- Joyful Noise
Most of us have lived some inner Tropical Fuck Storm over this past year and a half. Even for a band that’s made a career out of crafting songs attuned to political and social crisis, there was a new bleak in the air for Tropical Fuck Storm, what the band calls “give-a-fuck fatigue.” The third album from the avant-punk quadaptly titled Deep States mines familiar ground as well as new cultural terrains, while digging deeper into the subjective state of contemporary panic.
“We make pop records,” frontman Gareth Liddiard says, “that don’t deny we’re all in a bit of trouble here.” What makes Tropical Fuck Storm so great is the intersection between their dark but satiric storytelling and musical arrangements intent on perverting received canons and wisdoms. These are songs as experiment, advancing and retreating at their own idiosyncratic, deeply unsettling pace. They hang on the slant beat and slide into jazzy, distortion-packed jams so tumultuous they’d make Charlie Mingus proud. Musically, Deep States goes wherever it wants, riffing on pop, R&B, Talking Heads-style new wave, Delta blues, Tom Waits, and some of the band’s hip-hop favorites such as Wu-Tang Clan and Missy Elliot. Barriers aren’t just broken, they seem to have completely fallen away.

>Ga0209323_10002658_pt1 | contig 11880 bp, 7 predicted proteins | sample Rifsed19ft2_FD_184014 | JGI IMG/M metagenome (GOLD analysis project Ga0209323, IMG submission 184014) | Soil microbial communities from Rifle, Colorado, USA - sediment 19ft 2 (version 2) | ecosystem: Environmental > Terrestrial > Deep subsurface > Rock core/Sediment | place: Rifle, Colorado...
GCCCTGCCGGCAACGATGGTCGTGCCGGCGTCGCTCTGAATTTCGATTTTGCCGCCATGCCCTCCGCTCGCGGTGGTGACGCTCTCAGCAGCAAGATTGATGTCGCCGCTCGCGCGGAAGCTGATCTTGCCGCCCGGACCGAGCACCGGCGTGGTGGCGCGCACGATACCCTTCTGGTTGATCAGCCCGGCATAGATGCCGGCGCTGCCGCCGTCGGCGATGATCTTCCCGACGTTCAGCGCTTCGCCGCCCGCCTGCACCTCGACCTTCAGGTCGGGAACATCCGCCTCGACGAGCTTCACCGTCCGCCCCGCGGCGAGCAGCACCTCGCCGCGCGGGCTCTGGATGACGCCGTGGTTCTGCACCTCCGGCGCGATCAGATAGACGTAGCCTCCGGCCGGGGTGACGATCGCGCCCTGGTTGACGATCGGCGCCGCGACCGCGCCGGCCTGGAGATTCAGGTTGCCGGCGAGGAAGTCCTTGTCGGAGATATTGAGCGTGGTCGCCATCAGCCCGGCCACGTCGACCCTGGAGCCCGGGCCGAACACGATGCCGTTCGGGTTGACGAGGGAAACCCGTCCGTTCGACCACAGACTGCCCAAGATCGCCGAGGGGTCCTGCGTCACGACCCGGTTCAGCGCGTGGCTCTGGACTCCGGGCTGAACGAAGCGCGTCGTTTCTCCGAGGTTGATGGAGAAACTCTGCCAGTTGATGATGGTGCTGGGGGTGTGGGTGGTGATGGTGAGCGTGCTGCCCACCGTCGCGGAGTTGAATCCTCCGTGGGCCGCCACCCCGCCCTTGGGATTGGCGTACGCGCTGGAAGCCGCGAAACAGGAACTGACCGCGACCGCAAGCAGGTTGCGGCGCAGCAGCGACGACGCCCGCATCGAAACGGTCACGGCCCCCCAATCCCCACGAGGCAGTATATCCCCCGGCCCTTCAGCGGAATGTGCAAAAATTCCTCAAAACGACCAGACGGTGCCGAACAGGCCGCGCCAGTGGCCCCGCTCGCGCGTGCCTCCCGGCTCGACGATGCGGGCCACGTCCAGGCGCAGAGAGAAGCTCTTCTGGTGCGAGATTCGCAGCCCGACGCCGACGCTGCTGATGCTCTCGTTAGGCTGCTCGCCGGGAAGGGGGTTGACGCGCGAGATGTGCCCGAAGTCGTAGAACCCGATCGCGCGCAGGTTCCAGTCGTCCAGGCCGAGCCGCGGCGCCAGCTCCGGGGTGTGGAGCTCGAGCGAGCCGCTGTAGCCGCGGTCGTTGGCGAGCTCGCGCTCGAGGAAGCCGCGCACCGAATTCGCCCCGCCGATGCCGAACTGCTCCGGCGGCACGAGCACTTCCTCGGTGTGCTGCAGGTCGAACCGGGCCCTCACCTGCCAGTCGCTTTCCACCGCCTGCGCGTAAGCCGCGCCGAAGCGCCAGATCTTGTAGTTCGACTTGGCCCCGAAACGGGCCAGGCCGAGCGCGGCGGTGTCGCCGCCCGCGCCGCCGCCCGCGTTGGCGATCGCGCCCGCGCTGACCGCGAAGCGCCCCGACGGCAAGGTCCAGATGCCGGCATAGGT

In this present moment, parts of the world are opening up, or trying to. But Tropical Fuck Storm is here to remind us that many of our most urgent political and social problems have been around a long time now. Same as it ever was, as another genre bending band once sang. As the signs of the latest crisis subside, and the dull ache of awareness with it, Deep States is here to remind us that there is no foreseeable end to human folly, nor, fortunately, to the creativity that resists it. Over the past few years we’ve all heard the noise in our own heads. Tropical Fuck Storm has made music of it.
Recommended If You Like: The Slits, Amyl & the Sniffers, Sonic Youth, Lightning Bolt, Captain Beefheart, The Drones / Gareth Lidiard, black midi, The Birthday Party / Rowland S. Howard, Bad Brains...